Peer Reviewed Journal Article

Host Range of the Conjugative Transfer System of IncP-9 Naphthalene-Catabolic Plasmid NAH7 and Characterization of Its oriT Region and Relaxase

Authors: Kishida, K; Inoue, K; Ohtsubo, Y; Nagata, Y; Tsuda, M (2017) Applied and Environmental Microbiology 83. HERO ID: 3453084

[Less] NAH7 and pWW0 from gammaproteobacterial Pseudomonas putida strains are IncP-9 conjugative plasmids that . . . [More] NAH7 and pWW0 from gammaproteobacterial Pseudomonas putida strains are IncP-9 conjugative plasmids that carry the genes for degradation of naphthalene and toluene, respectively. Although such genes on these plasmids are well-characterized, experimental investigation of their conjugation systems remains at a primitive level. To clarify these conjugation systems, in this study, we investigated the NAH7-encoded conjugation system by (i) analyzing the origin of its conjugative transfer (oriT)-containing region and its relaxase, which specifically nicks within the oriT region for initiation of transfer, and (ii) comparing the conjugation systems between NAH7 and pWW0. The NAH7 oriT (oriTN) region was located within a 430-bp fragment, and the strand-specific nicking (nic) site and its upstream sequences that were important for efficient conjugation in the oriTN region were identified. Unlike many other relaxases, the NAH7 relaxase exhibited unique features in its ability to catalyze, in a conjugation-independent manner, the site-specific intramolecular recombination between two copies of the oriTN region, between two copies of the pWW0 oriT (oriTW) region (which is clearly different from the oriTN region), and between the oriTN and oriTW regions. The pWW0 relaxase, which is also clearly different from the NAH7 relaxase, was strongly suggested to have the ability to conjugatively and efficiently mobilize the oriTN-containing plasmid. Such a plasmid was, in the presence of the NAH7Δnic derivative, conjugatively transferable to alphaproteobacterial and betaproteobacterial strains in which the NAH7 replication machinery is nonfunctional, indicating that the NAH7 conjugation system has a broader host range than its replication system.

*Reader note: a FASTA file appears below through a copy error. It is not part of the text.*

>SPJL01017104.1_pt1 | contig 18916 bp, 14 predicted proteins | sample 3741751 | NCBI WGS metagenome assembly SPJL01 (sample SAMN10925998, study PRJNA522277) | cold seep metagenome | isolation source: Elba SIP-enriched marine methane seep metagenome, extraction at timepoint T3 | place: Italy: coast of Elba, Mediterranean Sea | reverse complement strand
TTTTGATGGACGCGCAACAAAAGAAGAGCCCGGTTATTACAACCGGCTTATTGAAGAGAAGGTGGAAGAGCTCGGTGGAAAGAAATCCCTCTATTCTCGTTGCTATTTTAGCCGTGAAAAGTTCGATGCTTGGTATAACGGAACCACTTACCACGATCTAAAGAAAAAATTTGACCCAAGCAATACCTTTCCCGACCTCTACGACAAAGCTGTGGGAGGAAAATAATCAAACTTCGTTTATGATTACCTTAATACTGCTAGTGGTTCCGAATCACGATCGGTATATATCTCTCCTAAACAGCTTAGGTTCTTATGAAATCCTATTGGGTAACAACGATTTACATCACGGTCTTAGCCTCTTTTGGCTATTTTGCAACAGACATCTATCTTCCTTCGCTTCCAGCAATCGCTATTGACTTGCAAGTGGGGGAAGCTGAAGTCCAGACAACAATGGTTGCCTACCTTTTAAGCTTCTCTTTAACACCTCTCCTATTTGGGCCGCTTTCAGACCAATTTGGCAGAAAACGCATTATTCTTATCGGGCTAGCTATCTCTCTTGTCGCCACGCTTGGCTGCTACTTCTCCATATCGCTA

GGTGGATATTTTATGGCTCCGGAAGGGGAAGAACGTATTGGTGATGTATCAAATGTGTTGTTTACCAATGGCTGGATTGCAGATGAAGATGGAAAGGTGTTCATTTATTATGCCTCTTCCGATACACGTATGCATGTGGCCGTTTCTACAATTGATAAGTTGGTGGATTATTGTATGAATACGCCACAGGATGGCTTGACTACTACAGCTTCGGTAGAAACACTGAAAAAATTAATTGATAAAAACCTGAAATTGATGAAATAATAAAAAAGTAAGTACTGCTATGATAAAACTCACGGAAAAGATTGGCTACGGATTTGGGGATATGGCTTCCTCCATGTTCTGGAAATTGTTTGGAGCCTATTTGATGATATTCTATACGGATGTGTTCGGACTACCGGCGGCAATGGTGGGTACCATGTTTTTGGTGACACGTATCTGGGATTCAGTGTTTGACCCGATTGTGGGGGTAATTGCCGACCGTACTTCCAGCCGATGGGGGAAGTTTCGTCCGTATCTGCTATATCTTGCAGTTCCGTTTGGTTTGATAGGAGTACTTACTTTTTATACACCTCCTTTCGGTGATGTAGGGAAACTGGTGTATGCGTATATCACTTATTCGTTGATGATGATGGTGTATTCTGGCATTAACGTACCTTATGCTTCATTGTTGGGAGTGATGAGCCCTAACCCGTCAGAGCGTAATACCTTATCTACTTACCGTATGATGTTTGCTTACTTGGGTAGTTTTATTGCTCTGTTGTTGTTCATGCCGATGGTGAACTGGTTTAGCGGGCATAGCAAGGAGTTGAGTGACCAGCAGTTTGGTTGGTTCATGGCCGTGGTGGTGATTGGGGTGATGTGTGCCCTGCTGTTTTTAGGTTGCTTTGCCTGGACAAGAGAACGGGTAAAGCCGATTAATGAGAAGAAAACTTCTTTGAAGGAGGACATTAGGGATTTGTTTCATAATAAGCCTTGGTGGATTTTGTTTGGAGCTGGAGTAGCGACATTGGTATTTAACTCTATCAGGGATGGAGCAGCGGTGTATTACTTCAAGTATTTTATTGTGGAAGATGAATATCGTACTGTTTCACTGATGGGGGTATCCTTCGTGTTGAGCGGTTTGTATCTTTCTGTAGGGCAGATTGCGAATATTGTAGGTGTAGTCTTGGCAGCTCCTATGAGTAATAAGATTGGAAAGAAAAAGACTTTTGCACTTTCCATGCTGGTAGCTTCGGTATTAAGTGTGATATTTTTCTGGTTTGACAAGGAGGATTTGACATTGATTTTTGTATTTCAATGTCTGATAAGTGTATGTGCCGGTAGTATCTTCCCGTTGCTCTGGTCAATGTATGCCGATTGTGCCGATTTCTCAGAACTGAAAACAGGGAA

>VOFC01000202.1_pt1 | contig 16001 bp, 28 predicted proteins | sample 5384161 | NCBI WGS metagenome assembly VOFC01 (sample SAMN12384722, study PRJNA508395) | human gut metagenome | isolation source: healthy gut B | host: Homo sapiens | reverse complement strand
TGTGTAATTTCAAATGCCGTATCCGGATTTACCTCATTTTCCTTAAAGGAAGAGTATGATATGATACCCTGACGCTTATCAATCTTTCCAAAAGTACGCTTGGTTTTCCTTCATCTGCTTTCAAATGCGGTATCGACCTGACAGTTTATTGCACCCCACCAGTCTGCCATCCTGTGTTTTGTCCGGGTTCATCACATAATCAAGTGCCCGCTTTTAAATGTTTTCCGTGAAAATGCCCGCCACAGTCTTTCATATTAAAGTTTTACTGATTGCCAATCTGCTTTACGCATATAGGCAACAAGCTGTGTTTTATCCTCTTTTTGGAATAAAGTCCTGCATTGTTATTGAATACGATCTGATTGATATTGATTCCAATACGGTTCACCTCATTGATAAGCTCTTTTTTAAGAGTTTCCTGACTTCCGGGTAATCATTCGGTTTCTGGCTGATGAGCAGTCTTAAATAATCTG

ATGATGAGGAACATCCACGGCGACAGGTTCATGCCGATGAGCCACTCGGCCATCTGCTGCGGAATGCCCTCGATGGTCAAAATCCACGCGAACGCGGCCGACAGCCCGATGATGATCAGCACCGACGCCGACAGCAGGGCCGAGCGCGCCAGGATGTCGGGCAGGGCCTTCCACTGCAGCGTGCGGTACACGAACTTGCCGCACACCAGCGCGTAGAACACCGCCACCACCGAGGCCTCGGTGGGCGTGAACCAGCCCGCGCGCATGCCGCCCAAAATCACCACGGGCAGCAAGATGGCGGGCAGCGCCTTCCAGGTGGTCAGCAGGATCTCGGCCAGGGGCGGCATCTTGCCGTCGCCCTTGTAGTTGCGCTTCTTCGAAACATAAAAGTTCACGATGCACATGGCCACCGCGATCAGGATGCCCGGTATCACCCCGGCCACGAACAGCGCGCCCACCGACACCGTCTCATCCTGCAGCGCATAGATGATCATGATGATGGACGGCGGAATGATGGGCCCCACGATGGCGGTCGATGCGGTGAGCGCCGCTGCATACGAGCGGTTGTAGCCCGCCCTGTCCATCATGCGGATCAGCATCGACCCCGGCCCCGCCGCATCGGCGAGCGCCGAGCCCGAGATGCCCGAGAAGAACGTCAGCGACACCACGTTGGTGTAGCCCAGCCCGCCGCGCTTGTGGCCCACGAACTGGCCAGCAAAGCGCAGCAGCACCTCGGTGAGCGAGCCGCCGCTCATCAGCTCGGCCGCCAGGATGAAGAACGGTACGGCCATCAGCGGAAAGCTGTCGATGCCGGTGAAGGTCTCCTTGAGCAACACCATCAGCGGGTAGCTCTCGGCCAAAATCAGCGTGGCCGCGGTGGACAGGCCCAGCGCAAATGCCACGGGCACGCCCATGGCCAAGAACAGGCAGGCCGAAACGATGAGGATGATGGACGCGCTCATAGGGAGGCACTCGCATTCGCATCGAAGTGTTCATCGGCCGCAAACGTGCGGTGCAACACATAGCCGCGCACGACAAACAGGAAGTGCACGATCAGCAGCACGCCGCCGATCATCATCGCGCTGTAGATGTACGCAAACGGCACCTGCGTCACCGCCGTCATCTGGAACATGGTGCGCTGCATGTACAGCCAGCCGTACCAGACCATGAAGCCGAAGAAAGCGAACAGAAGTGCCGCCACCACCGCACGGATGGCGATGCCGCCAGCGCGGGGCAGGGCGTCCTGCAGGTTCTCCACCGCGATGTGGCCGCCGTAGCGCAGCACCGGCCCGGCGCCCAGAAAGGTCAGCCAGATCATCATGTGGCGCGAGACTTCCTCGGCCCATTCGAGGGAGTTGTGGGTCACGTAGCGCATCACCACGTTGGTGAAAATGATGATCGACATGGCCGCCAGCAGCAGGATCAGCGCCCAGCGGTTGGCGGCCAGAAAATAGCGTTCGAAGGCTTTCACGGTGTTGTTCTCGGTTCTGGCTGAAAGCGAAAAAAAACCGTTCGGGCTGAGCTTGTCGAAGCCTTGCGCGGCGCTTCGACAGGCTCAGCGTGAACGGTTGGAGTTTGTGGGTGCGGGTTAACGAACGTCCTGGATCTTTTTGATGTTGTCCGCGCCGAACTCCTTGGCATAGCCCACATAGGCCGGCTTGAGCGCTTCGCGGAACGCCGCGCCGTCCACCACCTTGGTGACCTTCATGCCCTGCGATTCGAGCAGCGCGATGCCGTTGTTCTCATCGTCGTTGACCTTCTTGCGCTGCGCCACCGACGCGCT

IMPORTANCE: Various studies have strongly suggested an important contribution of conjugative transfer of catabolic plasmids to the rapid and wide dissemination of the plasmid-loaded degradation genes to microbial populations. Degradation genes on such plasmids are often loaded on transposons, which can be inserted into the genomes of the recipient bacterial strains where the transferred plasmids cannot replicate. The aim was to advance detailed molecular knowledge of the determinants of host range for plasmids. This aim is expected to be easily and comprehensively achieved using an experimental strategy in which the oriT region is connected with a plasmid that has a broad host range of replication. Using such a strategy in this study, we showed that (i) the NAH7 oriT-relaxase system has unique properties that are significantly different from other well-studied systems and (ii) the host range of the NAH7 conjugation system is broader than previously thought.

The "refereed" or "peer review" status of a journal comes from the Ulrichsweb Global Serials Directory (http://ulrichsweb.serialssolutions.com/), as supplied by the publisher. The term refers to the system of critical evaluation of manuscripts/articles by professional colleagues or peers. The content of refereed publications is sanctioned, vetted, or otherwise approved by a peer-review or editorial board. The peer-review and evaluation system is utilized to protect, maintain, and raise the quality of scholarly material published in serials. Publications subject to the referee process are assumed, then, to contain higher quality content than those that are not.